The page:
Personal Finance

Shh…don’t tell the husband

A few months ago, my husband told me about a man who was asked on live TV how much he spent to go to Superbowl 50. The man responded with some crazy amount like $25K, but ended the interview by saying “Don’t tell my wife! She doesn’t know I spent that much.” I told my husband that there was no way he could spend all that money without his significant other wondering where the money went. My husband commented, “You could use all our savings on jewelry and I wouldn’t know.” I thought about it for a minute and realized he was right. He is vaguely aware of money coming in, although I don’t think he know how much money I make since it goes into a separate checking account than the main one we use. He definitely is clueless about money going out. I try to have budget conversations with him, but they go a little something like this:

Me: I think we need to contribute more of your paycheck to retirement.
Him: Sure, let’s do that.
Me: It will help with taxes and I don’t think we are investing enough.
Him: Okay. How about them Cubs?

So, have I told him about my plan to pay off our mortgage in 5 years? Nope! Do I plan on it? Not really. Will he notice or realize that it’s happening? As long as it doesn’t affect his current spending habits, probably not. His birthday is in December. Wouldn’t that be an amazing gift? Forget jewelry! If someone said to you, “Your birthday gift is the title to the house!” wouldn’t that be amazing?!

The only question is if I can do this without him on board. Since my paychecks are earmarked random expenses, it doesn’t really affect our monthly budget if we send it all to the mortgage. However, the extra $770 we need to find each month is very ambitious and definitely a stretch goal.

How do finances work in your household? Do you think I’m crazy for trying to pull this off without telling the husband?


10 thoughts on “Shh…don’t tell the husband

  1. I think it’s a pretty amazing goal, and if it works nicely done. It certainly can’t hurt to try. My ex-husband was pretty clueless about our finances as well, so I think it’s pretty normal. I love you set your goals high 🙂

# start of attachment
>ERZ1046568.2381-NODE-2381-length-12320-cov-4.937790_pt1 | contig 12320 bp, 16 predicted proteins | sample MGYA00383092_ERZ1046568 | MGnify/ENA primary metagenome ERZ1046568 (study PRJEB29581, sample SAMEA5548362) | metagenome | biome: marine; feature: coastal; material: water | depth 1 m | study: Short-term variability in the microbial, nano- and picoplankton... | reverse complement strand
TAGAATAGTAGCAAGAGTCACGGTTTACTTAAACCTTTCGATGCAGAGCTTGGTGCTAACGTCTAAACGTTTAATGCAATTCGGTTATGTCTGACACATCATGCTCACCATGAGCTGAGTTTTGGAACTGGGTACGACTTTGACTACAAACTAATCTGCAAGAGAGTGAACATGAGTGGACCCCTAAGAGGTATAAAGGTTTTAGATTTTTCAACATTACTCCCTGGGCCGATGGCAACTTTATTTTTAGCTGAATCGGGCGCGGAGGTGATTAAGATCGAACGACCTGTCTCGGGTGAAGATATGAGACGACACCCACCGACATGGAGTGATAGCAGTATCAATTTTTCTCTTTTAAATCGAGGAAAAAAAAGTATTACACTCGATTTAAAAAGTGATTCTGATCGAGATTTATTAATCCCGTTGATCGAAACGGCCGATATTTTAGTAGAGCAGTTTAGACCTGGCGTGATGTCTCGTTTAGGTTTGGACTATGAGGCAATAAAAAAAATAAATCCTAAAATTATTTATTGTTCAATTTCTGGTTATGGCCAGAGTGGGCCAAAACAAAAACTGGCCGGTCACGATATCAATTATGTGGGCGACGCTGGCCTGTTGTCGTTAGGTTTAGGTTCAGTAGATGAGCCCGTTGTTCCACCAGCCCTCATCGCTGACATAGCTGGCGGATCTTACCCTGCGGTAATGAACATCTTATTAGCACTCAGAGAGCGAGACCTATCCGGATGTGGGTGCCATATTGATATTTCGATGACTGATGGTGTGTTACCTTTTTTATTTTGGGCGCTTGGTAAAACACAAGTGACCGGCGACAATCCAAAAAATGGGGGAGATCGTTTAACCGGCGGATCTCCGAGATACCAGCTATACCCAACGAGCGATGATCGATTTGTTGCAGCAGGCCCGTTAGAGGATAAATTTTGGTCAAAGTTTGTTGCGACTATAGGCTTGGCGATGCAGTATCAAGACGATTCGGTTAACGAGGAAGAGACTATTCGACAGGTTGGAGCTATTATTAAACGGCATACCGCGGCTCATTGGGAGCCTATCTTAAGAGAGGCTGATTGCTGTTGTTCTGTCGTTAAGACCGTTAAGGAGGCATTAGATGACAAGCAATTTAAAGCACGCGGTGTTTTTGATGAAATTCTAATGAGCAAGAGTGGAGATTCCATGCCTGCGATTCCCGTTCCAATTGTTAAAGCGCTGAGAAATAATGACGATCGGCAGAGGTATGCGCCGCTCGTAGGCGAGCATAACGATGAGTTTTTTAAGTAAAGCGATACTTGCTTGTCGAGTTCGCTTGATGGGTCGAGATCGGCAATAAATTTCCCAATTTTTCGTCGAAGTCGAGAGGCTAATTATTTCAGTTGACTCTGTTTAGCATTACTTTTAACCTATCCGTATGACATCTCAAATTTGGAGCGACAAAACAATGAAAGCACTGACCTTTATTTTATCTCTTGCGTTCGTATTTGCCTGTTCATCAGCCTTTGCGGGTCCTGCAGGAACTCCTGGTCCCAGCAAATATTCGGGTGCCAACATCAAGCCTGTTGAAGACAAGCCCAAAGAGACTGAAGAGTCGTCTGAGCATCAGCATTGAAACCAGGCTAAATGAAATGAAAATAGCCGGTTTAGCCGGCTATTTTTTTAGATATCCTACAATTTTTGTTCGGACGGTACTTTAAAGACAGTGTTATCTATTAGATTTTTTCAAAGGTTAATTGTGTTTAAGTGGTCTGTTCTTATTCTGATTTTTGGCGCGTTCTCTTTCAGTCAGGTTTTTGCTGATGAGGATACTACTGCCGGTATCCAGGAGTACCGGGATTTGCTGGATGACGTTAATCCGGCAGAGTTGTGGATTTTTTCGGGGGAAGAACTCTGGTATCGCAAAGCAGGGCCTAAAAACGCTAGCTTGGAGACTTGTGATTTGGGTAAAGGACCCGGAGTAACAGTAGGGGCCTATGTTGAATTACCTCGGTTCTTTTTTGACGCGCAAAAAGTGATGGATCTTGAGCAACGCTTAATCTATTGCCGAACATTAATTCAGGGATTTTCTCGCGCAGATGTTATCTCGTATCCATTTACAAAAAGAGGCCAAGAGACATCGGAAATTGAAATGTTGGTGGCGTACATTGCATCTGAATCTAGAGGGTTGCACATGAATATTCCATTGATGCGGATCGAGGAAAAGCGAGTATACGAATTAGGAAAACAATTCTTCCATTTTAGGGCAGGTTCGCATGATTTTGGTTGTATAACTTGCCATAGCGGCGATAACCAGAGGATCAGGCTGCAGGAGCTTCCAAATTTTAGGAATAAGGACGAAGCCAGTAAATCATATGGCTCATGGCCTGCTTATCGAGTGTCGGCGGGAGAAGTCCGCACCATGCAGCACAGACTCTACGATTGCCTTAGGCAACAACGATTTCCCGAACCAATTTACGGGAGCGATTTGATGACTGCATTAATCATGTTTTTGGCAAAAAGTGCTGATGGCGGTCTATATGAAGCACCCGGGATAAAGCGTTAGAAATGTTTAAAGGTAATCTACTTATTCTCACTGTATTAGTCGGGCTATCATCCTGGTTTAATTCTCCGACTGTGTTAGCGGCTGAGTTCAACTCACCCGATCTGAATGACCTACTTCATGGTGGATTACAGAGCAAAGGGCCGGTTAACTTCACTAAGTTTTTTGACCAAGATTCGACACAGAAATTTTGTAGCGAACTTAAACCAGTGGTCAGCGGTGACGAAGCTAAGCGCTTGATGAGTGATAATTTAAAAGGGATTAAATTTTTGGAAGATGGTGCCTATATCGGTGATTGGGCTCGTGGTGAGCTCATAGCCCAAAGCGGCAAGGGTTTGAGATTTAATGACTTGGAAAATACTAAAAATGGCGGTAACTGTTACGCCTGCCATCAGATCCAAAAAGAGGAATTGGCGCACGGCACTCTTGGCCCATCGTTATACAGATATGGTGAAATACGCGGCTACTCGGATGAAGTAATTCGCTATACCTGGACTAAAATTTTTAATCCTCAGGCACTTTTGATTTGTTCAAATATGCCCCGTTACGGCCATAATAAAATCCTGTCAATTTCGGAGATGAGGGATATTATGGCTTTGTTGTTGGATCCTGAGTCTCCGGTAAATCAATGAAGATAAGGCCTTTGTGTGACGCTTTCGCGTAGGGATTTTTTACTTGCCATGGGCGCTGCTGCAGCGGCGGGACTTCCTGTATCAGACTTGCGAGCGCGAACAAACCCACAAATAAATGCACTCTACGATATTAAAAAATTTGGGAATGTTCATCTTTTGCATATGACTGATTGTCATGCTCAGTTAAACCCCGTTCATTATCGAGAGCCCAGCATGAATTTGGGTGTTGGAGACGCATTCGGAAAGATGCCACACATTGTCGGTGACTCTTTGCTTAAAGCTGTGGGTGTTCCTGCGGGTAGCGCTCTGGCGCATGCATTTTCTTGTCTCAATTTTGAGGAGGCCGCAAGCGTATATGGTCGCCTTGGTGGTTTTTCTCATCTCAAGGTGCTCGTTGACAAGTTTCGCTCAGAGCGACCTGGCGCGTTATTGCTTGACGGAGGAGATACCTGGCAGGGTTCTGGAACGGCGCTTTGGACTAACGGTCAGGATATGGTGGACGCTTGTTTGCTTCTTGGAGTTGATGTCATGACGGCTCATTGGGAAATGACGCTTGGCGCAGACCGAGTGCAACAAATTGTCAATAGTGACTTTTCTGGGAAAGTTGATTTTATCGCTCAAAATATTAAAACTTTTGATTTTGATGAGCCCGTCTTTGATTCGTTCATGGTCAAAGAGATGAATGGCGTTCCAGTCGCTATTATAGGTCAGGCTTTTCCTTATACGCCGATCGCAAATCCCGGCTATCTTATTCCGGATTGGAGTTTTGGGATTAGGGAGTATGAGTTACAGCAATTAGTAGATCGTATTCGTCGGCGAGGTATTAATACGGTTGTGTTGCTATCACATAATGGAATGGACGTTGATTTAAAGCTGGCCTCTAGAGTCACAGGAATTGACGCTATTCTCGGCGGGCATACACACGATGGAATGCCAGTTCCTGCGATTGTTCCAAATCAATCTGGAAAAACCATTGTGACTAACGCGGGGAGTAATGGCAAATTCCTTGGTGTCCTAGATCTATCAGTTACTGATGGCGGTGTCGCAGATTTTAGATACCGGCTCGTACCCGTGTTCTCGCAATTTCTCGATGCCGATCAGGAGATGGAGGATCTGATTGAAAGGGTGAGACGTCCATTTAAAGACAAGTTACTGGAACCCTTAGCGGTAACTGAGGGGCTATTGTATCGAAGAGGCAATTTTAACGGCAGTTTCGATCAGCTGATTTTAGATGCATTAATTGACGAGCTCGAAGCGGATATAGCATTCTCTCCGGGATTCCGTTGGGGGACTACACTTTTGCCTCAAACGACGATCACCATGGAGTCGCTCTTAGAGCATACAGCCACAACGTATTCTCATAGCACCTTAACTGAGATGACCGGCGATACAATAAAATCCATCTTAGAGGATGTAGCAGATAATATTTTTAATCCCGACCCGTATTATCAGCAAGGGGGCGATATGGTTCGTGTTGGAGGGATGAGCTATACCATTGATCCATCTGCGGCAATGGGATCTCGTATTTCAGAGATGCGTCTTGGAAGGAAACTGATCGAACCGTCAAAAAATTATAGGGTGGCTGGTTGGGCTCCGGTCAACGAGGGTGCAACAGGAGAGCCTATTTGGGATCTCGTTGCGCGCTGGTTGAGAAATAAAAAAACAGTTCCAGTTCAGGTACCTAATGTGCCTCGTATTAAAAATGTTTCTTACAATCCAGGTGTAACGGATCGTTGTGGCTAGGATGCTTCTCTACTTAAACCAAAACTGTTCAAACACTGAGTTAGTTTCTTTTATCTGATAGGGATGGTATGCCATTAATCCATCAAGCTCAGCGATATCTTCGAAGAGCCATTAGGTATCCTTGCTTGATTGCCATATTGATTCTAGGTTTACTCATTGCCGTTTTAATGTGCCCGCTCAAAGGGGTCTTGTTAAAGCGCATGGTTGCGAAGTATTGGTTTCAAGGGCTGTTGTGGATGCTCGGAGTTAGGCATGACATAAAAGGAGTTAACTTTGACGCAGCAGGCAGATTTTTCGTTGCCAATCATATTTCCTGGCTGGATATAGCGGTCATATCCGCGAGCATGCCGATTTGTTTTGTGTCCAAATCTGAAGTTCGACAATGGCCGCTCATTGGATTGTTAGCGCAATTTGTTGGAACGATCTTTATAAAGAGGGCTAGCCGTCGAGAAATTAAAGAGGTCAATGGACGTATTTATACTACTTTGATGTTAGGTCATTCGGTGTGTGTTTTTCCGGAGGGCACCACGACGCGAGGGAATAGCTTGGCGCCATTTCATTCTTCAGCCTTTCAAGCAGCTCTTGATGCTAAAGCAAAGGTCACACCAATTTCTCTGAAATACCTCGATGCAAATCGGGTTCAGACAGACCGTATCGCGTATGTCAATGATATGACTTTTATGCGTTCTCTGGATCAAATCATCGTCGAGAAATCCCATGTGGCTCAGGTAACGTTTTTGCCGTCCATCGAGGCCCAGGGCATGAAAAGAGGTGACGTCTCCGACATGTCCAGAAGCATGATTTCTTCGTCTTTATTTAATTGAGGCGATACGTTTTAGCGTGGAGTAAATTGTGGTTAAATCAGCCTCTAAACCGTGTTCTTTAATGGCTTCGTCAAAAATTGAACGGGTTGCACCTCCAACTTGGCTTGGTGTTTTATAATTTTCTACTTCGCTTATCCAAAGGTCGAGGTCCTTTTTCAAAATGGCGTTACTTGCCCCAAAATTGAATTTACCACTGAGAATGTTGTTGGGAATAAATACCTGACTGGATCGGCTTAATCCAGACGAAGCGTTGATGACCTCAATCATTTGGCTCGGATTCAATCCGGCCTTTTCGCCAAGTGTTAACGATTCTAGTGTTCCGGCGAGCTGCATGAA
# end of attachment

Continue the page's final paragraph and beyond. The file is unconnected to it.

Liked by 1 person

  2. That would be an awesome gift! Your household sounds similar to mine. We have separate accounts so we’re vaguely aware of what the other is doing financially. We had split the bills originally and have stuck to this model. ML pays for most of the housing costs and I pay for lifestyle stuff (internet, Netflix, groceries, vacation).
    It works for us 🙂

    Liked by 1 person

  3. As long as it works for you, go for it! I found that not having good communication around our money in/money out was one of the nails in my former marriage’s coffin, but that’s because it was still a contentious topic, just in a passive-aggressive way. If it isn’t going to become a problem where he thinks that money should be available for some other thing he hasn’t mentioned … then go for it. 🙂

    Liked by 1 person

  4. Great plan! it would indeed be a super gift. The success seems to depend on the 770 extra per month. Maybe he has some ideas on hos to gat there?

    In our household, it is me that is the CFO. I propose and follow up the budget and FIRE planning. I discuss al major subjects with my wife. She is informed in what we invest, what the plan is,… The actual implementation is my job.

    about a year ago, I suggested to limit our personal fun money to a certain monthly amount, and it got accepted. I meant more automation, more investing.

    Liked by 1 person

  5. It took a while for me to convince my husband to contribute more to retirement. First he was only contributing 7% , now he is contributing almost 48%! It took a lot of talks, spreadsheets, patience to get there but we did. I hope you are able to achieve your goal and I hope your husband will appreciate the hard work you put in for planning for your family.

    Liked by 1 person

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